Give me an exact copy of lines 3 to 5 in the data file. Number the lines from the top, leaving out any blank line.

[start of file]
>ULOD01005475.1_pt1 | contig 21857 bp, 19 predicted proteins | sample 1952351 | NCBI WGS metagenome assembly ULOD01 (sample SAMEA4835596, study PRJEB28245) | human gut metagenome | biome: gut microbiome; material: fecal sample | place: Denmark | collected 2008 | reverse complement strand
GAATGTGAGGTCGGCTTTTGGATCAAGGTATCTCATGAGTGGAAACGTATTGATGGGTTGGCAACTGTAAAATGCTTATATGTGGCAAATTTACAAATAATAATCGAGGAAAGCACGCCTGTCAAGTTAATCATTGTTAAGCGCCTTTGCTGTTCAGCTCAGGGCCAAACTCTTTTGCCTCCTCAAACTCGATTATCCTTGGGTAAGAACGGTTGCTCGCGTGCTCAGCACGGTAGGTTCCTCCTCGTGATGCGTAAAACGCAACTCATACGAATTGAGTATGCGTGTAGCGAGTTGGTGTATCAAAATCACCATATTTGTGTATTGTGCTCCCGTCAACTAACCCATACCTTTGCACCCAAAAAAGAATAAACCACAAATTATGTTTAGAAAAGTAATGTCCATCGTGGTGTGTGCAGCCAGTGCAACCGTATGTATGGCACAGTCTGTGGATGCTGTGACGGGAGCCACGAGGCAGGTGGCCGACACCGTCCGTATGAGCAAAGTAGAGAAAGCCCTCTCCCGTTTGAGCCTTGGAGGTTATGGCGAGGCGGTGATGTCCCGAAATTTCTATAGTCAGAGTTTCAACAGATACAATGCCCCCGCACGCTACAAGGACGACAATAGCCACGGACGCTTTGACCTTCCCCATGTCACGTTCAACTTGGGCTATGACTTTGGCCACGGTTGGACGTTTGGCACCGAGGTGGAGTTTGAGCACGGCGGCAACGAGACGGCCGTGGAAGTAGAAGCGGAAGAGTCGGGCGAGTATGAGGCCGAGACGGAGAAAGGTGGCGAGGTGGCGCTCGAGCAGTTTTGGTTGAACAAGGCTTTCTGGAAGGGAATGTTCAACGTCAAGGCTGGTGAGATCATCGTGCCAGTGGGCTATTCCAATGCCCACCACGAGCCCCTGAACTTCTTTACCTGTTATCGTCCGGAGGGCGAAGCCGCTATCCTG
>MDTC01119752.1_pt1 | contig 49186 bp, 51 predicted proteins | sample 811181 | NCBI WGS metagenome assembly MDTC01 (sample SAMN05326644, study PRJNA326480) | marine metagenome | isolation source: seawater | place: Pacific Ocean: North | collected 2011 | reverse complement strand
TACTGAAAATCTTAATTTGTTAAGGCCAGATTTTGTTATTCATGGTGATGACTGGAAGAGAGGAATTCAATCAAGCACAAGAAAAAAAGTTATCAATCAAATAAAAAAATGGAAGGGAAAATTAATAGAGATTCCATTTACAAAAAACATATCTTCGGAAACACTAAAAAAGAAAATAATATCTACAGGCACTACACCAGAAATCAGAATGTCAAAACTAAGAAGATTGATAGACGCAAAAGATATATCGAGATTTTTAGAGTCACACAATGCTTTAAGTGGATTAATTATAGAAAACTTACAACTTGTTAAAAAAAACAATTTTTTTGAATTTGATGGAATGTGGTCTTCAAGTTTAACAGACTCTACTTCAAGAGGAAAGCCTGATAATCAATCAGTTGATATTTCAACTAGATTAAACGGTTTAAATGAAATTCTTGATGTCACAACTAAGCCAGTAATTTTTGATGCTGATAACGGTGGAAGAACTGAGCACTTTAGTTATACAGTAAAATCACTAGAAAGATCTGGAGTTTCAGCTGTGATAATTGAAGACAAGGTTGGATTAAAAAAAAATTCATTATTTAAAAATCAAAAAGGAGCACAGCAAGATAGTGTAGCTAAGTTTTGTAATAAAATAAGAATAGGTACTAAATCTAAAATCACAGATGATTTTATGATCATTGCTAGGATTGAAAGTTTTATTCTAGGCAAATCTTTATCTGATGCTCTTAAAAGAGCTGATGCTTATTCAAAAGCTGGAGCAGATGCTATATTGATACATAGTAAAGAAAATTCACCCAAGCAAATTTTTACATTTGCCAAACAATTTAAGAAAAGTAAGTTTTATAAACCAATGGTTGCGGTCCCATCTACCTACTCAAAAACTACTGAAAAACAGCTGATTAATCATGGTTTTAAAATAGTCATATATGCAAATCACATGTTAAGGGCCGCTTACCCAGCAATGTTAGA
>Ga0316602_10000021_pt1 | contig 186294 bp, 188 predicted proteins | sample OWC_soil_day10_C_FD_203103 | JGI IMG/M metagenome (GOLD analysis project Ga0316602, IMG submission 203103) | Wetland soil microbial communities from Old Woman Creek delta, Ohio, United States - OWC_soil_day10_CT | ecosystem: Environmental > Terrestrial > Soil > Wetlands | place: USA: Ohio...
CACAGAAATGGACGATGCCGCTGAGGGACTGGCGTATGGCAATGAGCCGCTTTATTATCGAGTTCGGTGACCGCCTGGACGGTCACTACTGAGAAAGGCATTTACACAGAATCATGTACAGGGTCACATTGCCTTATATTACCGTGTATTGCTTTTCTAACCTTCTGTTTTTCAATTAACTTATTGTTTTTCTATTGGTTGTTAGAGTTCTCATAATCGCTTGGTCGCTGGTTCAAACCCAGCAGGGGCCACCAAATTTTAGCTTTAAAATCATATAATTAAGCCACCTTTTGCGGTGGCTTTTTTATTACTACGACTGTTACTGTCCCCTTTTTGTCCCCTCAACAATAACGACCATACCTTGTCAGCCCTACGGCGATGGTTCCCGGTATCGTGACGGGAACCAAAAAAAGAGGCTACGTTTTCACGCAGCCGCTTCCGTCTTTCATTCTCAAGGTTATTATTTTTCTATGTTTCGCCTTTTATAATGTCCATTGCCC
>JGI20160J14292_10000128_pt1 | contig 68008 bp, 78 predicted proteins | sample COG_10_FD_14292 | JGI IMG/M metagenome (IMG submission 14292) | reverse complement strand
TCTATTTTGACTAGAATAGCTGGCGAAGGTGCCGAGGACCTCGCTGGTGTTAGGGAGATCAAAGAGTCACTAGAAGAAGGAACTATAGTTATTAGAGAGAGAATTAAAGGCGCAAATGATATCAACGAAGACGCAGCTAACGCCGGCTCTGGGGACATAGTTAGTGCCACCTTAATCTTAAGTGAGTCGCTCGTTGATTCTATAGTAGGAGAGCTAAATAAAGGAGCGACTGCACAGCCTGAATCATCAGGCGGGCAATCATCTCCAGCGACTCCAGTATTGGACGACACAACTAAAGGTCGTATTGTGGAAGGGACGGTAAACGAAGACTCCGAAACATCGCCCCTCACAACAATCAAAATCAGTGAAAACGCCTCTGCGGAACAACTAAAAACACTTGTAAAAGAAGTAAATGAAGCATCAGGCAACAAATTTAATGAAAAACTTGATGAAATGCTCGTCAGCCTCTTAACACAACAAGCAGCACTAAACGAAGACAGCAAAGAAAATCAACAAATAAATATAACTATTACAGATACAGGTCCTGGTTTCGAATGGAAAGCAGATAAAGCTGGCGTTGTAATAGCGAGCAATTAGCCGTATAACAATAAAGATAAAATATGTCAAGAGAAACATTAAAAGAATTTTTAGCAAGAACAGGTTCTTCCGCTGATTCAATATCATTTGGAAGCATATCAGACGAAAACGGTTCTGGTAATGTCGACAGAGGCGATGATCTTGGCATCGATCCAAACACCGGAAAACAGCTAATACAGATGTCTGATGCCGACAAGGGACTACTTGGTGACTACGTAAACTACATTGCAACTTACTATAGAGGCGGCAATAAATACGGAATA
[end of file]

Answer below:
>MDTC01119752.1_pt1 | contig 49186 bp, 51 predicted proteins | sample 811181 | NCBI WGS metagenome assembly MDTC01 (sample SAMN05326644, study PRJNA326480) | marine metagenome | isolation source: seawater | place: Pacific Ocean: North | collected 2011 | reverse complement strand
TACTGAAAATCTTAATTTGTTAAGGCCAGATTTTGTTATTCATGGTGATGACTGGAAGAGAGGAATTCAATCAAGCACAAGAAAAAAAGTTATCAATCAAATAAAAAAATGGAAGGGAAAATTAATAGAGATTCCATTTACAAAAAACATATCTTCGGAAACACTAAAAAAGAAAATAATATCTACAGGCACTACACCAGAAATCAGAATGTCAAAACTAAGAAGATTGATAGACGCAAAAGATATATCGAGATTTTTAGAGTCACACAATGCTTTAAGTGGATTAATTATAGAAAACTTACAACTTGTTAAAAAAAACAATTTTTTTGAATTTGATGGAATGTGGTCTTCAAGTTTAACAGACTCTACTTCAAGAGGAAAGCCTGATAATCAATCAGTTGATATTTCAACTAGATTAAACGGTTTAAATGAAATTCTTGATGTCACAACTAAGCCAGTAATTTTTGATGCTGATAACGGTGGAAGAACTGAGCACTTTAGTTATACAGTAAAATCACTAGAAAGATCTGGAGTTTCAGCTGTGATAATTGAAGACAAGGTTGGATTAAAAAAAAATTCATTATTTAAAAATCAAAAAGGAGCACAGCAAGATAGTGTAGCTAAGTTTTGTAATAAAATAAGAATAGGTACTAAATCTAAAATCACAGATGATTTTATGATCATTGCTAGGATTGAAAGTTTTATTCTAGGCAAATCTTTATCTGATGCTCTTAAAAGAGCTGATGCTTATTCAAAAGCTGGAGCAGATGCTATATTGATACATAGTAAAGAAAATTCACCCAAGCAAATTTTTACATTTGCCAAACAATTTAAGAAAAGTAAGTTTTATAAACCAATGGTTGCGGTCCCATCTACCTACTCAAAAACTACTGAAAAACAGCTGATTAATCATGGTTTTAAAATAGTCATATATGCAAATCACATGTTAAGGGCCGCTTACCCAGCAATGTTAGA
>Ga0316602_10000021_pt1 | contig 186294 bp, 188 predicted proteins | sample OWC_soil_day10_C_FD_203103 | JGI IMG/M metagenome (GOLD analysis project Ga0316602, IMG submission 203103) | Wetland soil microbial communities from Old Woman Creek delta, Ohio, United States - OWC_soil_day10_CT | ecosystem: Environmental > Terrestrial > Soil > Wetlands | place: USA: Ohio...